April 10-14, 2016
Fuel wood is regarded as a major source of energy around the world, particularly in developing nations forming part of the energy mix. Most rural communities around the world, consider forests as the repository of stored energy. The study focused on the role of fuel wood in deforestation and the emissions of greenhouse gases (GHG) in the Thulamela local municipality in South Africa. Information regarding the fuel wood consumption was collected during a manual field survey of 200 households in four villages in the municipality using questionnaires and interviews. The carbon dioxide (CO2) emissions were calculated using the generic formula and the emission factors were applied in calculating the emissions of carbon monoxide (CO), nitrogen oxide (NO) and methane (CH4). According to our results, the combined greenhouse gases emitted in the four studied areas are CO2 14.91 Kg, CO 0.000349 Kg, NO 0.00548 Kg and CH4 0.01222 Kg. Calculated vegetation change using the Normalized Difference Vegetation Index (NDVI) for a 5year interval (2007-2012) indicated that a change percentage of 56.23 in the four villages.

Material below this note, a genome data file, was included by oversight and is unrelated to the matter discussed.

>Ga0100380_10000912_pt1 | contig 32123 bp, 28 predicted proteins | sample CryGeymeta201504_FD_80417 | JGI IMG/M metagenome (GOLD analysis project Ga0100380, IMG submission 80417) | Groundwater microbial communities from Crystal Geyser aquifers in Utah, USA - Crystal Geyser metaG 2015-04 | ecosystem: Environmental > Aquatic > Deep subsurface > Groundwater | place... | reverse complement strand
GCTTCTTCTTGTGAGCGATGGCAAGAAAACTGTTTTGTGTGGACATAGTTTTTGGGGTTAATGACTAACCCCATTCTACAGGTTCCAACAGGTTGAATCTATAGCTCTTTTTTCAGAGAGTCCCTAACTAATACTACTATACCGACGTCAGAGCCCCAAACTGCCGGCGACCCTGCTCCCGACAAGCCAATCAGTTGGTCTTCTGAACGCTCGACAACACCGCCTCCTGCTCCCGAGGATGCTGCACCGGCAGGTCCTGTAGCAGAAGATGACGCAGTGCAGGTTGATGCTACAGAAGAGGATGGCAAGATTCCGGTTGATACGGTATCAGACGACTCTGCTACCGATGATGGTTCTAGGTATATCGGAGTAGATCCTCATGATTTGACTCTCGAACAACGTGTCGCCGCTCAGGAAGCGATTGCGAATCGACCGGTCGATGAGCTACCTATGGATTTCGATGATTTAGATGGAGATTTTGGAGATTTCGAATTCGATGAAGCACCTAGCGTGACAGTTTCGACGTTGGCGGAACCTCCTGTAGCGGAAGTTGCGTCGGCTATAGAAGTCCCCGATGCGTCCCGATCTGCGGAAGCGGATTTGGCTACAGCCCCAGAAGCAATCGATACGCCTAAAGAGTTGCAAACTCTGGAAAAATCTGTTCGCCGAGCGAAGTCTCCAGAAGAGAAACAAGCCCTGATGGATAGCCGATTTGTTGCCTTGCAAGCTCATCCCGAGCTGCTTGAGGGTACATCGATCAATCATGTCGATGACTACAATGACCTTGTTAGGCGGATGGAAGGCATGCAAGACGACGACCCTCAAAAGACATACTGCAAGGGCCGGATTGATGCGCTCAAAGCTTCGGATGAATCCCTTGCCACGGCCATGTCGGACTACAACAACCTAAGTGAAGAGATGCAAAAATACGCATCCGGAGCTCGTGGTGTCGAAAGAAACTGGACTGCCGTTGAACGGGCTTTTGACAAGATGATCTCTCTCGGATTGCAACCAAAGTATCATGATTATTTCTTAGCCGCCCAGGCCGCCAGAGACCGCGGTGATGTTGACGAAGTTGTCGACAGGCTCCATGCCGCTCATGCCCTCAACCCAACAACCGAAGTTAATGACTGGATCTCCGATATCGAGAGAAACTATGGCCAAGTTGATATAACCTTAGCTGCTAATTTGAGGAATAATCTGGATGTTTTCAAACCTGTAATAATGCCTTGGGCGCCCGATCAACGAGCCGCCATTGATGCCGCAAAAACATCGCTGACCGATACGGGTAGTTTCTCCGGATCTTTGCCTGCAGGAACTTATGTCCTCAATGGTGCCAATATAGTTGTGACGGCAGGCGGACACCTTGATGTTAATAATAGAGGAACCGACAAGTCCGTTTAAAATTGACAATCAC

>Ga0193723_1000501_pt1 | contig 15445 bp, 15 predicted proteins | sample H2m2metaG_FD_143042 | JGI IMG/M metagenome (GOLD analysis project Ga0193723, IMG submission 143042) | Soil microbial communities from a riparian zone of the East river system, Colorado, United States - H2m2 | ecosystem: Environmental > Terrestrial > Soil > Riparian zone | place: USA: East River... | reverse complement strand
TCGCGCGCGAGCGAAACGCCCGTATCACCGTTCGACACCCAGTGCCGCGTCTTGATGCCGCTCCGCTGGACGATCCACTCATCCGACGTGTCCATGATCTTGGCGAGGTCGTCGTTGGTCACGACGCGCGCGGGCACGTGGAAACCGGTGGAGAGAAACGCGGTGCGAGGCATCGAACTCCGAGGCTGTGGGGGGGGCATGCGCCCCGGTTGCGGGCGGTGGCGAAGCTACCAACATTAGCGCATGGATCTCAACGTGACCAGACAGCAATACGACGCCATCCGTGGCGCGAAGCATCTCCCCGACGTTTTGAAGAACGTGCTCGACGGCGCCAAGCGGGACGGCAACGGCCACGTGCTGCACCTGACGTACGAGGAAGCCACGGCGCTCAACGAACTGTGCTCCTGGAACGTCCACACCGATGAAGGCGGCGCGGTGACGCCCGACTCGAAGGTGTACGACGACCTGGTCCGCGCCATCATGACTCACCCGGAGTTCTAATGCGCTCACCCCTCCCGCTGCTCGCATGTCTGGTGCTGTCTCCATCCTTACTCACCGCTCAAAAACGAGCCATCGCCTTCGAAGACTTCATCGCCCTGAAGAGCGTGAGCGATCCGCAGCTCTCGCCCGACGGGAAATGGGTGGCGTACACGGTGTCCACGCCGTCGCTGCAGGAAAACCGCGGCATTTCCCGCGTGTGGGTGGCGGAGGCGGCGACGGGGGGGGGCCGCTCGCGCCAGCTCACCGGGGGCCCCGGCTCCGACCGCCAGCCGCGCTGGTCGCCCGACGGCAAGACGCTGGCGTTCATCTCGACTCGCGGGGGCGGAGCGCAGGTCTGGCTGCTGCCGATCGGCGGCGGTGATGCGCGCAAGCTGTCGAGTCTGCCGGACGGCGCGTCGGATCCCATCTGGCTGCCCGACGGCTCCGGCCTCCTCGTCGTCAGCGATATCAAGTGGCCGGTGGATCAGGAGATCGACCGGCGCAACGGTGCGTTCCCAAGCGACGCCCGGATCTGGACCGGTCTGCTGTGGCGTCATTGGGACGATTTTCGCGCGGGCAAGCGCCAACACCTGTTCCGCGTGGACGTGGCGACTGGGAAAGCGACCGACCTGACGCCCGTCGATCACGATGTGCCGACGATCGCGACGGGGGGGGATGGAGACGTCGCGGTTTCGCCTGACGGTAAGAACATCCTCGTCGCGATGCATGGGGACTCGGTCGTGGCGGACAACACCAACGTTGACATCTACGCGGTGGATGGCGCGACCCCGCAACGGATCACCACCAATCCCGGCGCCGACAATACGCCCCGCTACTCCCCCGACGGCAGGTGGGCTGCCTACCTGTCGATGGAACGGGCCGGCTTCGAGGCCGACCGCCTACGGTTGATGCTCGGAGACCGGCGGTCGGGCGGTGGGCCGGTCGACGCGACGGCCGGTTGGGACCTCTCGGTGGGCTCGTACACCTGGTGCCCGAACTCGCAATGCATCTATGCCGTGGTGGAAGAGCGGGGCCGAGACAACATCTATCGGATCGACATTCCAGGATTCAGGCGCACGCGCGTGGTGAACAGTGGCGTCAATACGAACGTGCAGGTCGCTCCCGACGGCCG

SE Uhunamure, NS Nethengwe, and A Musyoki, "Emissions and Deforestation Associated with Household Energy Use: A Case of the Thulamela Local Municipality, South Africa" in "CO2 Summit II: Technologies and Opportunities", Holly Krutka, Tri-State Generation & Transmission Association Inc. Frank Zhu, UOP/Honeywell Eds, ECI Symposium Series, (2016). http://dc.engconfintl.org/co2_summit2/48